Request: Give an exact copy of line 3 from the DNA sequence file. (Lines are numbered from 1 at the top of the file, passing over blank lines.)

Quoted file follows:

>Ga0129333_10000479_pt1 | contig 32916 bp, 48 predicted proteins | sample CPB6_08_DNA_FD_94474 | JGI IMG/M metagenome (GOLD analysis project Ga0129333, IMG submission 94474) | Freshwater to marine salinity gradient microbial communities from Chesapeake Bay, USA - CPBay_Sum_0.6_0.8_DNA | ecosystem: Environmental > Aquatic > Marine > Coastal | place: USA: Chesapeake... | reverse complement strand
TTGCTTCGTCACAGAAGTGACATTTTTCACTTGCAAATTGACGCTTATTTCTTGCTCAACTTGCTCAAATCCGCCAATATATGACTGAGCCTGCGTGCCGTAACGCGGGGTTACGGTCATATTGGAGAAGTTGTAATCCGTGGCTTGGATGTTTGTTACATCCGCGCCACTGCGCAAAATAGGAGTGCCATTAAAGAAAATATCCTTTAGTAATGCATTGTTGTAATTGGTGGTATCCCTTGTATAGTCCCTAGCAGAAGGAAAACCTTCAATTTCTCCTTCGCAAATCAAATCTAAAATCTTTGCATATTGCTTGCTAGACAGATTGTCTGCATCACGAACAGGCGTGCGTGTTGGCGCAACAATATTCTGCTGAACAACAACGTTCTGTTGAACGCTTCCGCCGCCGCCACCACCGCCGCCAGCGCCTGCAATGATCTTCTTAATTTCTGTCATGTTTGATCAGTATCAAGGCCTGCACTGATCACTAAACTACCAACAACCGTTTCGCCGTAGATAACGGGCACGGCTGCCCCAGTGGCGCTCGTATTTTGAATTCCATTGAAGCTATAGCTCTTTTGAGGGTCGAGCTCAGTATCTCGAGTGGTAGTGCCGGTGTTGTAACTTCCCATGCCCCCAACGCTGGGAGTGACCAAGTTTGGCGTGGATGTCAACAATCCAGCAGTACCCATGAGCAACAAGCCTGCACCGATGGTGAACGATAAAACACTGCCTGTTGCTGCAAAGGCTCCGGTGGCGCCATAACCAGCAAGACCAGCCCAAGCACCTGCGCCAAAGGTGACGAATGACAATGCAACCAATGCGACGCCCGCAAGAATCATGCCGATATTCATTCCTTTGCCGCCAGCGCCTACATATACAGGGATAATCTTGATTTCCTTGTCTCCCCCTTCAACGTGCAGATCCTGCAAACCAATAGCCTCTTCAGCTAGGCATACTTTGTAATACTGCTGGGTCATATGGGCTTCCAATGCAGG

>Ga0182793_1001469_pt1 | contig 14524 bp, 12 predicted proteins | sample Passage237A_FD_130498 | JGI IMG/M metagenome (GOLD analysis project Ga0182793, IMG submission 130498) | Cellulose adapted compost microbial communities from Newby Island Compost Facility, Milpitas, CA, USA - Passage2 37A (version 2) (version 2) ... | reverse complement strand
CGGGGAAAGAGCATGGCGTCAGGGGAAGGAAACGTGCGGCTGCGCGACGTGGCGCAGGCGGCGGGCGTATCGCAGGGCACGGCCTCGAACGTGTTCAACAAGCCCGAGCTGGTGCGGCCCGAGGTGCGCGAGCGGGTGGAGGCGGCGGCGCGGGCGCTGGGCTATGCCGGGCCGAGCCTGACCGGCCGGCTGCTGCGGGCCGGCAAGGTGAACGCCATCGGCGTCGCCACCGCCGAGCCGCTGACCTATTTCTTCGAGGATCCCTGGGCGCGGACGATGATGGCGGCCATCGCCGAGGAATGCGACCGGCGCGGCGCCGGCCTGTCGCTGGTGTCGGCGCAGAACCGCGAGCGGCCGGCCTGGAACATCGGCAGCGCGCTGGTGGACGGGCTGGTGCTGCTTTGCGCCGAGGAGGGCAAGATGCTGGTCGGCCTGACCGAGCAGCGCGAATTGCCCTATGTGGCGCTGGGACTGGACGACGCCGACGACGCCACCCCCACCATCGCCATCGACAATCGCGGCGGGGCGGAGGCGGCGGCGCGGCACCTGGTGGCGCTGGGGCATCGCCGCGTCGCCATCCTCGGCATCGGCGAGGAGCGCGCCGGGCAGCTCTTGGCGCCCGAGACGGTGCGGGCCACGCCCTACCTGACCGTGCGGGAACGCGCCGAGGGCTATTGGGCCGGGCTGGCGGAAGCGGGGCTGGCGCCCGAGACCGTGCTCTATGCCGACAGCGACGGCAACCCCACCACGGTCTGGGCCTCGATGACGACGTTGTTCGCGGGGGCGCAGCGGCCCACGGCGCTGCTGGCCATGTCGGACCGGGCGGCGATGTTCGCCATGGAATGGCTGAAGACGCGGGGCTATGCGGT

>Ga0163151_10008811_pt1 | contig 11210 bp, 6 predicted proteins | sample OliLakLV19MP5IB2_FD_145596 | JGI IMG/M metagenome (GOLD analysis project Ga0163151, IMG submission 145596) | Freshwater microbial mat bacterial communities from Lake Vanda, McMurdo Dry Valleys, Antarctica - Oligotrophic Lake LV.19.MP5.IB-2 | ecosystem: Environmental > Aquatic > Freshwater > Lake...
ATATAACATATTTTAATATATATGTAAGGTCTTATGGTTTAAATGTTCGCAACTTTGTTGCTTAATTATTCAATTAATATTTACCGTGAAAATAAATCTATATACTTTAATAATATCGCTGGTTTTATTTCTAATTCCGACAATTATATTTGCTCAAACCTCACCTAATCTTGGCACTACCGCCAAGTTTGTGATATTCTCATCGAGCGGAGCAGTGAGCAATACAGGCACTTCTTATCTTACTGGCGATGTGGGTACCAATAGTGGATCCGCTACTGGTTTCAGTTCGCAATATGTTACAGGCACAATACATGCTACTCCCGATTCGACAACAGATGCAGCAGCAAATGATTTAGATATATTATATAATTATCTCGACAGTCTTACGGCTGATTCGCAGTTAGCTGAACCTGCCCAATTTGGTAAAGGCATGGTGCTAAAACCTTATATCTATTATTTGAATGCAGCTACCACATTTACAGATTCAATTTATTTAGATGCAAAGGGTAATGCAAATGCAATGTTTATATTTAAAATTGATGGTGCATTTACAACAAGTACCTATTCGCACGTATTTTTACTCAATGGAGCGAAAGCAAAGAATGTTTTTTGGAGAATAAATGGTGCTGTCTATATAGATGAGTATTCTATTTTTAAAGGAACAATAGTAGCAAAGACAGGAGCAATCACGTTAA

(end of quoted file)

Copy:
>Ga0182793_1001469_pt1 | contig 14524 bp, 12 predicted proteins | sample Passage237A_FD_130498 | JGI IMG/M metagenome (GOLD analysis project Ga0182793, IMG submission 130498) | Cellulose adapted compost microbial communities from Newby Island Compost Facility, Milpitas, CA, USA - Passage2 37A (version 2) (version 2) ... | reverse complement strand